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So let us say that there is time variable $t$ that can only be natural number. And then, for each $t$ there are data for each variable $a$, $b$, $c$, and so on. And then we have variable $y$. We want to express $y$ in term of $a$,$b$,$c$ and other variables. The equation does not have to be linear and it can be non-linear. In such case, assume that function only has to fit data points and for $t$ that has not been reached, things can be extrapolated.

  1. So if we have data points for each variable, then what would be the number of functions that would fit perfectly to form a function that maps from domain variables to $y$?

  2. what would be the minimum and maximum bound on the number of possible functions as data are added to every variable and therefore $t$ increases - not just when $t \to \infty$ but how this will change depending on $t$?

Every variable is real number variable.

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Fixing a real function at a countable number of points will not make a difference to the number of such functions. Or was the question something else? –  Mark Bennet Mar 30 at 15:32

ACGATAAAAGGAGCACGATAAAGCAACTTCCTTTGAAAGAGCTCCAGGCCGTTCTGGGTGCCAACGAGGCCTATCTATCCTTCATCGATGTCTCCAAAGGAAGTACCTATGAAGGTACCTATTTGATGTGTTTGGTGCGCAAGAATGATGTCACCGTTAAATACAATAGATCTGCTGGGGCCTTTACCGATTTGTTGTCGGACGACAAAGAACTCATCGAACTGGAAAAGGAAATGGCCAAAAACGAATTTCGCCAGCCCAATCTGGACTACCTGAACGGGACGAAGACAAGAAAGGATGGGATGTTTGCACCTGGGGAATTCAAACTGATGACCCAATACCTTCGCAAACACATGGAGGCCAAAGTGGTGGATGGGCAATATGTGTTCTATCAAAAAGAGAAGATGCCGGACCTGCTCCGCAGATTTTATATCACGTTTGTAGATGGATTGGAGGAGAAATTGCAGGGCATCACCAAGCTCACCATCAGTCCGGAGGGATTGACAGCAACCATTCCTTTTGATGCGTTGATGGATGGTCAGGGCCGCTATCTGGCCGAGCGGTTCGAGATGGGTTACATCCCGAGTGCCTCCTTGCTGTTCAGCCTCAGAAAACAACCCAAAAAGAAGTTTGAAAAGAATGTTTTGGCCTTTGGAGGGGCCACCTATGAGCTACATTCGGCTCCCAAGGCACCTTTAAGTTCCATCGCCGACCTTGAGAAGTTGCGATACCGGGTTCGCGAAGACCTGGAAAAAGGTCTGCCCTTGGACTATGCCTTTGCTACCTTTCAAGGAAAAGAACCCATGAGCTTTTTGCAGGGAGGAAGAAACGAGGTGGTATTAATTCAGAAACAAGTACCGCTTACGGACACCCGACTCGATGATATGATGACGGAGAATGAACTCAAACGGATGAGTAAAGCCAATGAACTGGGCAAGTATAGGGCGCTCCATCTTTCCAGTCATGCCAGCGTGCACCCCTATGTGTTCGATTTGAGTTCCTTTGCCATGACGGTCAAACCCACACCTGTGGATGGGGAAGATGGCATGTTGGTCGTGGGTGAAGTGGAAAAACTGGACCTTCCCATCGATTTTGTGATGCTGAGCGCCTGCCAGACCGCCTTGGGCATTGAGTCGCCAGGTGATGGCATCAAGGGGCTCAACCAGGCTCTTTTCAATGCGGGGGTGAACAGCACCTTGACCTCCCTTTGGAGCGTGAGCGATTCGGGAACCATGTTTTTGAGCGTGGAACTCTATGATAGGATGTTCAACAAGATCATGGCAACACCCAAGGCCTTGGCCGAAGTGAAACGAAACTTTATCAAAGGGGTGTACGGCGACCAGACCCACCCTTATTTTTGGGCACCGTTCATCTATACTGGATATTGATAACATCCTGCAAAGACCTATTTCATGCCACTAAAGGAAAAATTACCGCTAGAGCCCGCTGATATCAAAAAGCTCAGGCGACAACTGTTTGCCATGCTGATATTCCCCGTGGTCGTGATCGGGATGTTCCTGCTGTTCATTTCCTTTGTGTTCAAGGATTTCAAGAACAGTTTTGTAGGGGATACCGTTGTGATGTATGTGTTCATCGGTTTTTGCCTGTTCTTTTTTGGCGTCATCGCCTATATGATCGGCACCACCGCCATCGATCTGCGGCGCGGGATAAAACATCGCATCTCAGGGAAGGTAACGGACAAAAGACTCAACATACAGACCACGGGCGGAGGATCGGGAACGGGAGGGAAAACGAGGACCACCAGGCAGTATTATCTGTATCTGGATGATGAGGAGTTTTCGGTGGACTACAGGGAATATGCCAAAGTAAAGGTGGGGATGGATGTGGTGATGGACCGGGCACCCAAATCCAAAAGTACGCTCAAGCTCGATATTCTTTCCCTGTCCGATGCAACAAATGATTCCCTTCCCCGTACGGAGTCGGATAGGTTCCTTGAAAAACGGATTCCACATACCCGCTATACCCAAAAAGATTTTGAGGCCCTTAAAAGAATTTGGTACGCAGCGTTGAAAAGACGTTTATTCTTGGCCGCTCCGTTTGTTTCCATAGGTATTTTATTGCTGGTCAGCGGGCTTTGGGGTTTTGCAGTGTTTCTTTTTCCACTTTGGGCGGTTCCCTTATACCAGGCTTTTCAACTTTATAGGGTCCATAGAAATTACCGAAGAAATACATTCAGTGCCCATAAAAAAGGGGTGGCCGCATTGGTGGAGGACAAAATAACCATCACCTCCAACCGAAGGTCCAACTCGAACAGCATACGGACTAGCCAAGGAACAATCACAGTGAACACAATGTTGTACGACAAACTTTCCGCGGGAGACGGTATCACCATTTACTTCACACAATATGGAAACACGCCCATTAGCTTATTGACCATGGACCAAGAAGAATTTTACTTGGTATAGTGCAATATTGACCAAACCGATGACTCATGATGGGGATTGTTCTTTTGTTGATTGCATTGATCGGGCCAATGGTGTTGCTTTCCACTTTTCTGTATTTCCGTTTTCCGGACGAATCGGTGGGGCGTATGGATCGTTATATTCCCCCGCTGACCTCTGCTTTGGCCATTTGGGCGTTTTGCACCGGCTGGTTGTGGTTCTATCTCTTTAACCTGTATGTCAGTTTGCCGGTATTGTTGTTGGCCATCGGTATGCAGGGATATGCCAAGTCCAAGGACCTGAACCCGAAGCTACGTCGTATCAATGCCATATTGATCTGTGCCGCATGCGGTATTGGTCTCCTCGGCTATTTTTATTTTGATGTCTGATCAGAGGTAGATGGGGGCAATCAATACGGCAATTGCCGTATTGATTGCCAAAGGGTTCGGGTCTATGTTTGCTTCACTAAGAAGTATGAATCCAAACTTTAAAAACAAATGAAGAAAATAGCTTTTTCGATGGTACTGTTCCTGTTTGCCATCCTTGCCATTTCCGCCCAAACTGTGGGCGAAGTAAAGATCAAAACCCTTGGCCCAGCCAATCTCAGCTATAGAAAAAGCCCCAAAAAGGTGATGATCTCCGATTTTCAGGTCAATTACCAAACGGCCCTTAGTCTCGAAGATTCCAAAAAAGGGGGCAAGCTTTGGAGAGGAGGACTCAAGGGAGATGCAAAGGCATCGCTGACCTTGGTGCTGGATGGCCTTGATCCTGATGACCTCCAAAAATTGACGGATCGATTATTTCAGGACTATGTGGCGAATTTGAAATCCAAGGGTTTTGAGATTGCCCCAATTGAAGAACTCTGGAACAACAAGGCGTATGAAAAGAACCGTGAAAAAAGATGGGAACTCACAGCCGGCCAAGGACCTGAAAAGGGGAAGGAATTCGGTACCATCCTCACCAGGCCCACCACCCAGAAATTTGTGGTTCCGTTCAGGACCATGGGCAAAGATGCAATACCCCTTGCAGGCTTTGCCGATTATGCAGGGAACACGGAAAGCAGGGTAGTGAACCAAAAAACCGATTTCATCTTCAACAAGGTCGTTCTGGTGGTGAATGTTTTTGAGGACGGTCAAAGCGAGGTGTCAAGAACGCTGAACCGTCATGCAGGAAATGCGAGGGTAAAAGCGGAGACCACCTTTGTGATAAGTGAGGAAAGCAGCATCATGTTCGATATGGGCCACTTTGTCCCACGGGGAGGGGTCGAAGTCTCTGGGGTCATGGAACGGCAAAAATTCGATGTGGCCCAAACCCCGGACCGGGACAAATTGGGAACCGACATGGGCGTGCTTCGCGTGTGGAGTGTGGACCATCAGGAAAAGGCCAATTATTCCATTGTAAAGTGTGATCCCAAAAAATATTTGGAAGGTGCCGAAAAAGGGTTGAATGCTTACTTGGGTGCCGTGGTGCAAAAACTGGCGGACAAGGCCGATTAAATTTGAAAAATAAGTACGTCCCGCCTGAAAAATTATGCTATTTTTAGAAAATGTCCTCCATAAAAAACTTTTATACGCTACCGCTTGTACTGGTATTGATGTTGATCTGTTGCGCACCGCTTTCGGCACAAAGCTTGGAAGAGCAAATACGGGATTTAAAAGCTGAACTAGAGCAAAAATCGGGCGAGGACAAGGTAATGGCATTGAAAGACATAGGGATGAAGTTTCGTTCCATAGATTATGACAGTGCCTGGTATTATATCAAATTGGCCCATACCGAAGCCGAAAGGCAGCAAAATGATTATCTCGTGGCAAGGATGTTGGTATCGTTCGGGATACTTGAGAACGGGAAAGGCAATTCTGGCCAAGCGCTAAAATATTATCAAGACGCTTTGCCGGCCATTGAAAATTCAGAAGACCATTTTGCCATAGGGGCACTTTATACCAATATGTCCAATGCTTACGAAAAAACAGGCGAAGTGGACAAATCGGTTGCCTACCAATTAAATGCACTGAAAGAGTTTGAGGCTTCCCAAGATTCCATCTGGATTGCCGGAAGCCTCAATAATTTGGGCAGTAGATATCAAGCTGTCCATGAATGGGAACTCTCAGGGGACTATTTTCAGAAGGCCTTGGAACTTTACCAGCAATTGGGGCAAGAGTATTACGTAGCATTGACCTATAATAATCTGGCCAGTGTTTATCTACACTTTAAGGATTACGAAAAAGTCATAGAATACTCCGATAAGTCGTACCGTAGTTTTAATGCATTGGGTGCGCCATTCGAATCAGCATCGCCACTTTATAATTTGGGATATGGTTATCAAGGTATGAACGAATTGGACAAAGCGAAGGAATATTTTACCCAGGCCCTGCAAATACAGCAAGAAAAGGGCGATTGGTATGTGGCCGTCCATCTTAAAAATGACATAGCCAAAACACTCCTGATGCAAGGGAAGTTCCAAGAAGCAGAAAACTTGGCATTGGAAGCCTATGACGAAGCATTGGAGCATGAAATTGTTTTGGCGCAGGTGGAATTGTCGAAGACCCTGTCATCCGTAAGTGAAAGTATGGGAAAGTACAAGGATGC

So basically I am asking if we have data points for each variable, then what would be the number of functions that would fit perfectly to form a function that maps from domain variables to $y$. –  Cato Mar 30 at 15:37
    
Don't forget to mark an answer as correct or add a comment explaining further confusion –  Joshua Biderman Apr 2 at 14:37

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Even if you fix countably many such points, there are uncountably many such functions. You can even have uncountably many such continuous functions.

The function you are constructing sends countably many points in the domain to countably many points in the range. This leaves uncountably many points in the domain that can be assigned in any combination, so there are uncountably many ways to assign those points.

For continuity, it's a simply matter of noting that the countably many fixed range points partition $\mathbb{R}$ into open intervals, and it's a simple matter to find infinitely many continuous functions on an open interval with specified endpoints.

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Oh. But then why is it the case? Is it covered in real analysis textbook? –  Cato Mar 30 at 15:55
    
The function you are constructing sends countably many points in the domain to countably many points in the range. This leaves uncountably many points in the domain that can be assigned in any combination, so there are uncountably many ways to assign those points. –  Joshua Biderman Mar 30 at 16:02

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